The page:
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  • Ofer Setty

Economics methodology and universal basic income

Public discourse is rife with arguments backed by economic research, and the phrases "economists claim" and "economic studies show" are commonplace. What tools do economists use to validate their claims and what are the limits of these tools?

The field of economics is most often categorized by subject of study (education economics, health economics, labor economics, and more), but that’s just one way to differentiate between types of economic study. Today, I want to discuss different types of economic research. Economic research can be broken down based on different research approaches: theoretical, empirical, and quantitative (and others that I won’t expand on in this post). Each approach has advantages and limitations, which I’ll describe using the example of universal basic income, which I covered in my previous post.

All economic research uses economic models, which are simplified descriptions of the phenomenon the economist is researching. A good model needs to omit confounding details in order to enable the economist to analyze the situation, while still including enough important details to be realistic. And still, the model’s predictions will always reflect the researcher’s working assumptions. One good example of a model is a geographic map. A map isn’t an exact description of the area it describes. Instead, it leaves out unnecessary detail while including enough information to help us get where we need to go.

Let’s return to the three types of economic research. We’ll start by expanding on theoretical research. In this approach, the economist describes reality using a mathematical model, which is often a collection of equations. This approach doesn’t require much more than paper and a pencil. The results of these models are straightforward and general, which is the main advantage of this approach to economic research. A theoretical approach can yield interesting qualitative insights in many fields, such as determining under which conditions the free market approach might lead to market failure. However, a theoretical approach isn’t appropriate for quantitative analysis. Our subject at hand, universal basic income, may have a positive effect on the economy because it provides social security to the unemployed, as well as a negative effect through the disincentive it presents to finding work. In this case, we need more than theory in order to determine if the advantages outweigh the disadvantages.

So what do we do when we want to study reality using data? That’s where empirical research comes in. This approach has skyrocketed in recent decades due to developments in the field and the creation of enormous databases. Advanced analysis methods allow us to differentiate between causation and statistical correlation - for example, the positive correlation that exists between the scope of an area’s police force and the amount of crime in that area doesn’t mean that police cause crime. Empirical research can not only determine causation, it can even quantify how exactly a policy affects various factors. But even the most advanced methods of analysis are only as useful as the databases they’re analyzing. Universal basic income as we define it - meaningful income for everyone for an unlimited period of time - is very expensive. Because no country has ever undertaken a project on the scale of universal basic income, there’s no existing data that can be analyzed to study the effects of such a project.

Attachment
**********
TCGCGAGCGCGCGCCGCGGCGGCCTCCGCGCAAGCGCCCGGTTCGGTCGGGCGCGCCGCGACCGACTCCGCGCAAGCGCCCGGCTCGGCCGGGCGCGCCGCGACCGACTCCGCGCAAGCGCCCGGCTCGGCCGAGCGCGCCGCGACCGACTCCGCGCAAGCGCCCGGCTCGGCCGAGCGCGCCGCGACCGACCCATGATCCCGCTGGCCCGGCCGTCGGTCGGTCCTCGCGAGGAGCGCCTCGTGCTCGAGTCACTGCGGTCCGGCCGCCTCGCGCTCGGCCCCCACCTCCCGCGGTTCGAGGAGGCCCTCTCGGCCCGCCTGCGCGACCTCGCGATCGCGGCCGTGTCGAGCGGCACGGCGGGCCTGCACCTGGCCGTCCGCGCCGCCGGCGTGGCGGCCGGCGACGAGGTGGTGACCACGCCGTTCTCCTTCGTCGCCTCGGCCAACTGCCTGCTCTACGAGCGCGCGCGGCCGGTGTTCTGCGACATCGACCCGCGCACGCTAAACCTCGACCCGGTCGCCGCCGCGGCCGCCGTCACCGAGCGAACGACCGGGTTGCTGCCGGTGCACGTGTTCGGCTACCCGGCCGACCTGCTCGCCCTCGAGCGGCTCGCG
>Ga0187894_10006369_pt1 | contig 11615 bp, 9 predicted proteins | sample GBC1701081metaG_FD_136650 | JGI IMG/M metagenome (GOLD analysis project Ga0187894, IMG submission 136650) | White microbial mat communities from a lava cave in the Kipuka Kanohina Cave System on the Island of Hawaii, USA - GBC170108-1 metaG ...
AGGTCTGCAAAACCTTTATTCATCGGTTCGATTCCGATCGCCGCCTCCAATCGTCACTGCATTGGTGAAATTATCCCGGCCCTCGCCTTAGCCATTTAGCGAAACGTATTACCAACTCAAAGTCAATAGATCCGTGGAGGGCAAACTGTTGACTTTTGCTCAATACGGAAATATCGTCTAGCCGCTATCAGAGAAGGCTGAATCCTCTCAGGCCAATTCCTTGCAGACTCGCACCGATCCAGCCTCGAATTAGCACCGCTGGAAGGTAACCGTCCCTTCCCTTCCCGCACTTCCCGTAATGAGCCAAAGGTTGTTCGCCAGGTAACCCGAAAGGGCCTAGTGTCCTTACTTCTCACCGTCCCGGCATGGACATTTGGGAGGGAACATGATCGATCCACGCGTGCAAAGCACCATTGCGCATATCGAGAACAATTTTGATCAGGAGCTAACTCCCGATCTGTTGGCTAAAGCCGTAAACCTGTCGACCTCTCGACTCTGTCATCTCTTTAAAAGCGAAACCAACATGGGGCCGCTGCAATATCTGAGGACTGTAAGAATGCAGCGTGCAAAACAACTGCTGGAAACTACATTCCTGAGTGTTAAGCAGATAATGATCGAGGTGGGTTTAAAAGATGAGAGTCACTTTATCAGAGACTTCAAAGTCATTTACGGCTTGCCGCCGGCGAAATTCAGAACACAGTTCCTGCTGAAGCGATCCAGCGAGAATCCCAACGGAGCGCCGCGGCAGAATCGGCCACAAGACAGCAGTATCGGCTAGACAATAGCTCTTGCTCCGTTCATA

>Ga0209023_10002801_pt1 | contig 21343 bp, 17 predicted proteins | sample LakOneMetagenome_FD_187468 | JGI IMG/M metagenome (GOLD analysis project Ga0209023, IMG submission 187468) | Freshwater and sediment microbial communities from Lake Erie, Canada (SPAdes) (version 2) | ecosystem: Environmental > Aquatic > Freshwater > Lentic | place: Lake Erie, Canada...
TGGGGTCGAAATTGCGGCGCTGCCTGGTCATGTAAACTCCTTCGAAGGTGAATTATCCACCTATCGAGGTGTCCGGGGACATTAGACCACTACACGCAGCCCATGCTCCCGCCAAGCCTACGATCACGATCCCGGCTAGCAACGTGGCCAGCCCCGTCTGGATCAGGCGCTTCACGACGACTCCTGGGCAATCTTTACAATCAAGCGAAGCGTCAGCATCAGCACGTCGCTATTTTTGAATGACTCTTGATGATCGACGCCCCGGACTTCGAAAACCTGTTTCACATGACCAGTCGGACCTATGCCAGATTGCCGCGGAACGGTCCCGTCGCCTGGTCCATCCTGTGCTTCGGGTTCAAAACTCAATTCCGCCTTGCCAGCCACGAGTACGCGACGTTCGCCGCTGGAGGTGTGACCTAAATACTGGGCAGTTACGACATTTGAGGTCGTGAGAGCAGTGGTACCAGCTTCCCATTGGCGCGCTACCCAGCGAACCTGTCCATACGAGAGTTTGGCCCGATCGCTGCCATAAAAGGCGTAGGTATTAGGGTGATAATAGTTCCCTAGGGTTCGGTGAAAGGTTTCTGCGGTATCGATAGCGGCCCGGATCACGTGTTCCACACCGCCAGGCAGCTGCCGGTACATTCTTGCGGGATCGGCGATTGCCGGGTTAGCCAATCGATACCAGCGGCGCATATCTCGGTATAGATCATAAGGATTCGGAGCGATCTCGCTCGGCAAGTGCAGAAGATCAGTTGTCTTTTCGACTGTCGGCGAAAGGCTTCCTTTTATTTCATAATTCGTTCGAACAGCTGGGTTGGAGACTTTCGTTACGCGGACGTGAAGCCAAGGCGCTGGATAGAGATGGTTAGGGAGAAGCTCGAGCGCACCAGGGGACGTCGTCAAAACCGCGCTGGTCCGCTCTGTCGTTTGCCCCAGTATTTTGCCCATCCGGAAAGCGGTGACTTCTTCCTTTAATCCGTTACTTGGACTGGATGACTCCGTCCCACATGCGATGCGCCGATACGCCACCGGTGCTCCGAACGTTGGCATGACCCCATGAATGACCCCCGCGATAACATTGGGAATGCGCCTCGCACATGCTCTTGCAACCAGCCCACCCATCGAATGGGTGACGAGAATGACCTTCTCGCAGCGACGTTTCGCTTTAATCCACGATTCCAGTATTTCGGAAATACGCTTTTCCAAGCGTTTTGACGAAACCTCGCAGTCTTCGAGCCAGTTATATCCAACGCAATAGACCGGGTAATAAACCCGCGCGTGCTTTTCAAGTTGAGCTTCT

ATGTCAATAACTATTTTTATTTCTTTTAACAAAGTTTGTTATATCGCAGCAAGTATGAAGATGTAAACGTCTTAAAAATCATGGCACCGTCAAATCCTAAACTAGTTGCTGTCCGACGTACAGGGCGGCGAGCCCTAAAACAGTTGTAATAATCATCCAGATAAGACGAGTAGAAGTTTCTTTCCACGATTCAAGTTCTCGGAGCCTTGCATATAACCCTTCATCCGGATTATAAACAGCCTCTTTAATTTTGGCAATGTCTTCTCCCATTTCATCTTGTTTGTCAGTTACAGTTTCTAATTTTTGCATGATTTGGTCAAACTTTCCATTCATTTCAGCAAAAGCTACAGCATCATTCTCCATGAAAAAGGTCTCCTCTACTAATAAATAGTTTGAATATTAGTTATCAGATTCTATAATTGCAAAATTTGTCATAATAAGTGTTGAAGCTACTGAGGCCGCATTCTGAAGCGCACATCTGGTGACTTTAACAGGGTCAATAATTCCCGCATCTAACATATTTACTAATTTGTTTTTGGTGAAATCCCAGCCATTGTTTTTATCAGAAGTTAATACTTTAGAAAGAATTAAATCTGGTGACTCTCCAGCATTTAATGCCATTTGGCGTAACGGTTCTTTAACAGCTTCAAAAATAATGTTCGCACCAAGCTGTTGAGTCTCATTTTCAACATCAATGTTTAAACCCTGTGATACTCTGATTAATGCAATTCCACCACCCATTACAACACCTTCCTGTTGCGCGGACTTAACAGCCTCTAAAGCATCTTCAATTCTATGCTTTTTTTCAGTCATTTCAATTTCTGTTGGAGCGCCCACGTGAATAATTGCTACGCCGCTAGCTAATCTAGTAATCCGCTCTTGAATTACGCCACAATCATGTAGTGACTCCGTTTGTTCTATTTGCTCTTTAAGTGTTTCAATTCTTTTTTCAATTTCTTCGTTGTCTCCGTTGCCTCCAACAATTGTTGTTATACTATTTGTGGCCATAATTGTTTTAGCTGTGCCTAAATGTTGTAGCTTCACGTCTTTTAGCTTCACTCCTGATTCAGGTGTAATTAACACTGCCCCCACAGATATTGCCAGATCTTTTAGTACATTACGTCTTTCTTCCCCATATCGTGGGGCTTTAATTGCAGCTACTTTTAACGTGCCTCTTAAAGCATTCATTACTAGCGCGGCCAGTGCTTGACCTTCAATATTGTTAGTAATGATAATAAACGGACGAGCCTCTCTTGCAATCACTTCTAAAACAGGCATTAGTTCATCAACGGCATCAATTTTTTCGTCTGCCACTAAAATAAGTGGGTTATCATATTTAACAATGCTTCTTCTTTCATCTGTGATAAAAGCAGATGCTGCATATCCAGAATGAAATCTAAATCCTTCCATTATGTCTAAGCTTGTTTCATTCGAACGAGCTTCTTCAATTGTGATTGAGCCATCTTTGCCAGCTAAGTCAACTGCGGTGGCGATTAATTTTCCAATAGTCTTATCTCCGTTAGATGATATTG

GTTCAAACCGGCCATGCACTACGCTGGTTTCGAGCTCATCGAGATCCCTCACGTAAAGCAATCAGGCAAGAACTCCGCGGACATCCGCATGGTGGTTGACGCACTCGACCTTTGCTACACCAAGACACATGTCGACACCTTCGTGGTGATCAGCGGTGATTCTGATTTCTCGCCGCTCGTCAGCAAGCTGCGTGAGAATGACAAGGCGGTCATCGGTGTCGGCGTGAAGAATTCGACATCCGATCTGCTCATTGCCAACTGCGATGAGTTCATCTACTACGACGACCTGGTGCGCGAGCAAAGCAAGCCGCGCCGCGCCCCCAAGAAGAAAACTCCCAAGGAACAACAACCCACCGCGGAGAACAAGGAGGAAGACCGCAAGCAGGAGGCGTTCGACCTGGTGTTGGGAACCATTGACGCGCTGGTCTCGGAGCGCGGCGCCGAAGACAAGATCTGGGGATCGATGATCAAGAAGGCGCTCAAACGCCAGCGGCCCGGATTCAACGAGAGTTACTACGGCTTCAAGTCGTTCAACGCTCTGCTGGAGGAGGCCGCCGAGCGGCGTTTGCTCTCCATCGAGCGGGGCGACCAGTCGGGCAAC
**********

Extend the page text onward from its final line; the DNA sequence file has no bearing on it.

What does exist is data from various basic income experiments that were limited in scope and timeframe. These fascinating experiments show that in general, giving people (primarily poor or unemployed people) money improves their well-being. This result doesn’t surprise me, as I generally don’t believe that poor people use money unwisely. However, these experiments can’t teach us whether distributing funds without distinguishing between rich and poor, or for an unlimited timeframe,

would be good policy. I should note that in developing countries with very high poverty rates and very low cost of living, I believe that such a program could be funded by rich countries.

The third research approach that I’ll address is the quantitative method, which is the method I use in my own research. Like theoretical research, this approach begins with a mathematical model of reality. But instead of a mathematical solution like a theoretical model would have, a quantitative model is solved through computer simulations that allow us to consider various programs. In the case of universal basic income, our model allows us to study how people would respond to stipends of various sizes over time. The main advantage of this approach is that the computer allows us to simulate reality with lots of detail. The disadvantage is that the results vary based on the numbers we feed into the simulation.

As a pluralist, I don’t consider there to be a hierarchy between the various approaches to research. On the contrary, different approaches can complement each other and lead to richer understandings. In my next post, I’ll describe the research my colleagues and I have conducted on the topic of universal basic income.



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